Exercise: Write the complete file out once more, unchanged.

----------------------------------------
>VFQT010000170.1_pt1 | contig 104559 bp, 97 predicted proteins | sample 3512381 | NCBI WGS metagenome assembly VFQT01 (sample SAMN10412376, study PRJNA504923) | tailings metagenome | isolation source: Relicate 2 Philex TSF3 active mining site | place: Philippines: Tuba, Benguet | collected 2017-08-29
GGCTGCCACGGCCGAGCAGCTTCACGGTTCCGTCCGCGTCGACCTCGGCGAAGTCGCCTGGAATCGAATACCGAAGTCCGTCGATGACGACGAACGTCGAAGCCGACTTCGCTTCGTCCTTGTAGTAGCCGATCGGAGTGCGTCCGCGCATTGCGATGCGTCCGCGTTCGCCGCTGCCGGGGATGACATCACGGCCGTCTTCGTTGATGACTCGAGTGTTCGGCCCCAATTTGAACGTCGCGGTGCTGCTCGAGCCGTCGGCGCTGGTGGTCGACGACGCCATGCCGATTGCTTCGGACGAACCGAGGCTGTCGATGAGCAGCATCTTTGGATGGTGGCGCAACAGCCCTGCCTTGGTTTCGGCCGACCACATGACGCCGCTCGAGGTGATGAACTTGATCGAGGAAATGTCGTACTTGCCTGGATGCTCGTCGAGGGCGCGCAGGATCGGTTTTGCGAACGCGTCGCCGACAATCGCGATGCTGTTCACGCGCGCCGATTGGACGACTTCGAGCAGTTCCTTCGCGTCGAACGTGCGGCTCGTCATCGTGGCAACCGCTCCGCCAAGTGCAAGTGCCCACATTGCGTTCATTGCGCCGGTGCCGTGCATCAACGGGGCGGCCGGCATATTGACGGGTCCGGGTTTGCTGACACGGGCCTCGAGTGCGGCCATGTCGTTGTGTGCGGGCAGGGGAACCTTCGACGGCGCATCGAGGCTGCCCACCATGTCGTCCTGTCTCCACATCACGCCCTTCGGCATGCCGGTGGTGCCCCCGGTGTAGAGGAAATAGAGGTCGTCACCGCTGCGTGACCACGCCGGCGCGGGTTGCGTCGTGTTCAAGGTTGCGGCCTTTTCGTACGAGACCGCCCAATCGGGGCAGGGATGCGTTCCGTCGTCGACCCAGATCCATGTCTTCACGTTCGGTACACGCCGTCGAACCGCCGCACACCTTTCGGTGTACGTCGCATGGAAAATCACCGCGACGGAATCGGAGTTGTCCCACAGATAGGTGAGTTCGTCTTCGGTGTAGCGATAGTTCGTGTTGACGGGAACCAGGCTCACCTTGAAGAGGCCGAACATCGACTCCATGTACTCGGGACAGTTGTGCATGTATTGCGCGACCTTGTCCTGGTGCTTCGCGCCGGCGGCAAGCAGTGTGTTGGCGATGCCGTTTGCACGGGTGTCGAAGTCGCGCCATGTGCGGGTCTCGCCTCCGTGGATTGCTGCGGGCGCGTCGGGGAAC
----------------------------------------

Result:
>VFQT010000170.1_pt1 | contig 104559 bp, 97 predicted proteins | sample 3512381 | NCBI WGS metagenome assembly VFQT01 (sample SAMN10412376, study PRJNA504923) | tailings metagenome | isolation source: Relicate 2 Philex TSF3 active mining site | place: Philippines: Tuba, Benguet | collected 2017-08-29
GGCTGCCACGGCCGAGCAGCTTCACGGTTCCGTCCGCGTCGACCTCGGCGAAGTCGCCTGGAATCGAATACCGAAGTCCGTCGATGACGACGAACGTCGAAGCCGACTTCGCTTCGTCCTTGTAGTAGCCGATCGGAGTGCGTCCGCGCATTGCGATGCGTCCGCGTTCGCCGCTGCCGGGGATGACATCACGGCCGTCTTCGTTGATGACTCGAGTGTTCGGCCCCAATTTGAACGTCGCGGTGCTGCTCGAGCCGTCGGCGCTGGTGGTCGACGACGCCATGCCGATTGCTTCGGACGAACCGAGGCTGTCGATGAGCAGCATCTTTGGATGGTGGCGCAACAGCCCTGCCTTGGTTTCGGCCGACCACATGACGCCGCTCGAGGTGATGAACTTGATCGAGGAAATGTCGTACTTGCCTGGATGCTCGTCGAGGGCGCGCAGGATCGGTTTTGCGAACGCGTCGCCGACAATCGCGATGCTGTTCACGCGCGCCGATTGGACGACTTCGAGCAGTTCCTTCGCGTCGAACGTGCGGCTCGTCATCGTGGCAACCGCTCCGCCAAGTGCAAGTGCCCACATTGCGTTCATTGCGCCGGTGCCGTGCATCAACGGGGCGGCCGGCATATTGACGGGTCCGGGTTTGCTGACACGGGCCTCGAGTGCGGCCATGTCGTTGTGTGCGGGCAGGGGAACCTTCGACGGCGCATCGAGGCTGCCCACCATGTCGTCCTGTCTCCACATCACGCCCTTCGGCATGCCGGTGGTGCCCCCGGTGTAGAGGAAATAGAGGTCGTCACCGCTGCGTGACCACGCCGGCGCGGGTTGCGTCGTGTTCAAGGTTGCGGCCTTTTCGTACGAGACCGCCCAATCGGGGCAGGGATGCGTTCCGTCGTCGACCCAGATCCATGTCTTCACGTTCGGTACACGCCGTCGAACCGCCGCACACCTTTCGGTGTACGTCGCATGGAAAATCACCGCGACGGAATCGGAGTTGTCCCACAGATAGGTGAGTTCGTCTTCGGTGTAGCGATAGTTCGTGTTGACGGGAACCAGGCTCACCTTGAAGAGGCCGAACATCGACTCCATGTACTCGGGACAGTTGTGCATGTATTGCGCGACCTTGTCCTGGTGCTTCGCGCCGGCGGCAAGCAGTGTGTTGGCGATGCCGTTTGCACGGGTGTCGAAGTCGCGCCATGTGCGGGTCTCGCCTCCGTGGATTGCTGCGGGCGCGTCGGGGAAC